Driver gets life term for cyclist murder
A driver who deliberately knocked down and killed a cyclist in a road rage attack was jailed for life today after being convicted of murder, court officials said.
A judge at Warwick Crown Court ordered Sean Richard Fitzgerald, who claimed the collision with Paul Webb was an accident, to serve at least 13 years before being considered for parole.
A six-day trial heard that Fitzgerald, 36, "used his car as a weapon" to target Mr Webb after the cyclist damaged his wing mirror and pedalled away from the scene of the initial collision.
Fitzgerald, of Bennetts Road North, Keresley End, Coventry, pulled over at the side of the road after the first incident, but then chased and rammed Mr Webb's mountain bike, catapulting him into a wall near a pub.
Mr Webb, a 42-year-old warehouse worker, died at the scene in Bennetts Road South, Coventry, on April 16 last year, after suffering a catalogue of fractures and internal injuries.
In a statement read to the court on the second day of Fitzgerald's trial, forensic pathologist James Lucas said all of Mr Webb's left ribs were found to be fractured after his death.
Dr Lucas, who conducted a post-mortem examination on April 17, recorded the cause of Mr Webb's death as multiple injuries sustained in a collision.
The most serious of the injuries, the court heard, involved Mr Webb's chest area and included seven lung punctures and a tear in his main artery.
In his statement, Dr Lucas also confirmed that he had identified damage to the liver and various fractures of the skull, shoulder blade, pelvis and spine.
A court official confirmed that Fitzgerald had been convicted of murder and that no verdict had been taken on an lesser alternative charge of causing death by dangerous driving.
In a statement issued after the end of the trial, a spokeswoman for the Crown Prosecution Service said: "The jury convicted the defendant after trial.
"We are pleased with the result and our thoughts are very much with the family of the deceased."
During the trial, work-mates Craig Cheshire and Michael Bogusz told the court they went to the scene of the collision after hearing the fatal impact.
The men, who were working on the driveway at a nearby property, saw Mr Webb pedal past and then heard the sound of a car.
Mr Cheshire told the jury he heard "the roar of an engine" shortly after recognising Mr Webb, whom he used to work with.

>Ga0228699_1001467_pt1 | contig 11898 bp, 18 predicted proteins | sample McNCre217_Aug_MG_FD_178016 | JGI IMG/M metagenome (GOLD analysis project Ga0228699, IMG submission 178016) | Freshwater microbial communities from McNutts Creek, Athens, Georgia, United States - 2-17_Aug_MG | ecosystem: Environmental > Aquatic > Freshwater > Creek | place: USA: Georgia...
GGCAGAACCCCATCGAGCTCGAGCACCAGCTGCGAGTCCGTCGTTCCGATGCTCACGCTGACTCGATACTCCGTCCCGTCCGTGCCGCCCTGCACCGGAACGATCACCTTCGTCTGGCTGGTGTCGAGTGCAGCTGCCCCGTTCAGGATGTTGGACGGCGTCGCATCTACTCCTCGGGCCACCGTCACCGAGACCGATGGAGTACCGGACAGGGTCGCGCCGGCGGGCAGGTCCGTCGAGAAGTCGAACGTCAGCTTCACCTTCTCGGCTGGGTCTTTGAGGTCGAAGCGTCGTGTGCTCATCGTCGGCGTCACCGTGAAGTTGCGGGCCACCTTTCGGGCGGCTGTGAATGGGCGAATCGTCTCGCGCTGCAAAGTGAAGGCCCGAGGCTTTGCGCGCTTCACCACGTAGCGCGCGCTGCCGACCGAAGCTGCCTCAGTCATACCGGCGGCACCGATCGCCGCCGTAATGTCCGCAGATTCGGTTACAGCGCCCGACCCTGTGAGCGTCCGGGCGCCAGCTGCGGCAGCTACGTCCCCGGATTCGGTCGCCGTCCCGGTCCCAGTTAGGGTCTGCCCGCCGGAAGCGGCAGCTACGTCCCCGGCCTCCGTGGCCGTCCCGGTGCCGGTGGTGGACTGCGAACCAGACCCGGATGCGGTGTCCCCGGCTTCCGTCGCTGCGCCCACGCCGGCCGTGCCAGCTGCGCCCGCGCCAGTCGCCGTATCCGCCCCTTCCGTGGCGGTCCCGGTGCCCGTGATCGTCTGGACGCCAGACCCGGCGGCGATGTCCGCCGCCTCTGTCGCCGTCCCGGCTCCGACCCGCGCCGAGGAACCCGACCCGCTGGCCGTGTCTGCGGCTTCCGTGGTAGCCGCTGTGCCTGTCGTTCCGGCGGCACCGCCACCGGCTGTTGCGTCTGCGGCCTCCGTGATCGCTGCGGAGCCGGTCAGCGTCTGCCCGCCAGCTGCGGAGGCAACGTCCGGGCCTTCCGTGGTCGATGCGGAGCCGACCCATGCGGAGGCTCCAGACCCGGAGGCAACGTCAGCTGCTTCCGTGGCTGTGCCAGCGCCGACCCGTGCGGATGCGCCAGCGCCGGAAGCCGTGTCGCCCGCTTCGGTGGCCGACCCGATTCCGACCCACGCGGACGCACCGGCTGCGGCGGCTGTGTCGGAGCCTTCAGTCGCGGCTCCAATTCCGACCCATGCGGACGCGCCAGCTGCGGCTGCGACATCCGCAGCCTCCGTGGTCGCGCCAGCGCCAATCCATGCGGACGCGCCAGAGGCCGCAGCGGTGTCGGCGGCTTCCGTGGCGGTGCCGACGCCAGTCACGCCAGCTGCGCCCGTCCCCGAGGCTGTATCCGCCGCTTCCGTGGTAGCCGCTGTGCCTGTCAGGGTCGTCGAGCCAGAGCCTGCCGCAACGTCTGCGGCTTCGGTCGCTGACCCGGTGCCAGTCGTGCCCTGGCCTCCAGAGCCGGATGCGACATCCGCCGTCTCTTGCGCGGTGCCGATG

Giving evidence, Mr Cheshire said he then heard what sounded like a "clatter of bins" and that his first thought was that there had been an accident.
Mr Bogusz said of the passing car: "The noise it was making, it was travelling - travelling at a speed.
"We both looked at each other said 'What the hell was that?' Then shortly after that there was a large noise like metal hitting metal.
"I thought he had put it (the car) into a bus shelter."
Which country would be hardest to invade?
Morgan Freeman on the riot-focused coverage of the Baltimore protests: 'F**k the media'
The Rothschild Libel: Why has it taken 200 years for an anti-Semitic slur that emerged from the Battle of Waterloo to be dismissed?
The man who filmed the Freddie Gray video has been arrested at gunpoint
Nepal earthquake: Many survivors receiving no help despite relief effort
Over 50,000 families shipped out of London boroughs in the past three years due to welfare cuts and soaring rents
EU asylum policy is 'a direct threat to our civilisation', says Nigel Farage
Indonesia executions live: 'Hysterical' families heard prisoners being shot dead by firing squad
General Election 2015: SNP and its activists 'openly racist' towards the English, Farage says
EU exit would hit UK economy much harder than neighbouring countries, study finds
General Election 2015: UK will be 'run for the wealthy and powerful' if Tories retain power, Labour warns
- 1 Which country would be hardest to invade?
- 2 The man who filmed the Freddie Gray video has been arrested at gunpoint
- 4 Floyd Mayweather's mouthguard costs $25,000 - enough to fly to Las Vegas and back 18 times
- 5 Royal baby girl born: Duchess of Cambridge's second child will be a princess thanks to Queen